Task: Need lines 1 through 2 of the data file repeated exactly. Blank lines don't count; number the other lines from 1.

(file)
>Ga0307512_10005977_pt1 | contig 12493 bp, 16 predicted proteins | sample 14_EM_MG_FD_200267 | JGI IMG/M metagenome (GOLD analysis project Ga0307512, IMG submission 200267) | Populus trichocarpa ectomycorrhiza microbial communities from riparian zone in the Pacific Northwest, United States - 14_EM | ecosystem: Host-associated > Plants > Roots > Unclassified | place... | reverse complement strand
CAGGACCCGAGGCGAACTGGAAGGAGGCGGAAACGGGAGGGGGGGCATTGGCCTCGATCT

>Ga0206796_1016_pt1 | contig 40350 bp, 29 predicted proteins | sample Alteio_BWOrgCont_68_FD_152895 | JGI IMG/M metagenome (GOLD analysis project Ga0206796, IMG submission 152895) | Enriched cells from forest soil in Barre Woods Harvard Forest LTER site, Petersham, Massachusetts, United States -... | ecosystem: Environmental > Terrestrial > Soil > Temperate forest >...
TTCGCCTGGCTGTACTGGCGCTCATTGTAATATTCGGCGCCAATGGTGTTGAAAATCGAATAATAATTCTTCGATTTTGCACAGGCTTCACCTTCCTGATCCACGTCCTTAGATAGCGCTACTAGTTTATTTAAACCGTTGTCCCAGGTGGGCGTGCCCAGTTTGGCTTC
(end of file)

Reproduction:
>Ga0307512_10005977_pt1 | contig 12493 bp, 16 predicted proteins | sample 14_EM_MG_FD_200267 | JGI IMG/M metagenome (GOLD analysis project Ga0307512, IMG submission 200267) | Populus trichocarpa ectomycorrhiza microbial communities from riparian zone in the Pacific Northwest, United States - 14_EM | ecosystem: Host-associated > Plants > Roots > Unclassified | place... | reverse complement strand
CAGGACCCGAGGCGAACTGGAAGGAGGCGGAAACGGGAGGGGGGGCATTGGCCTCGATCT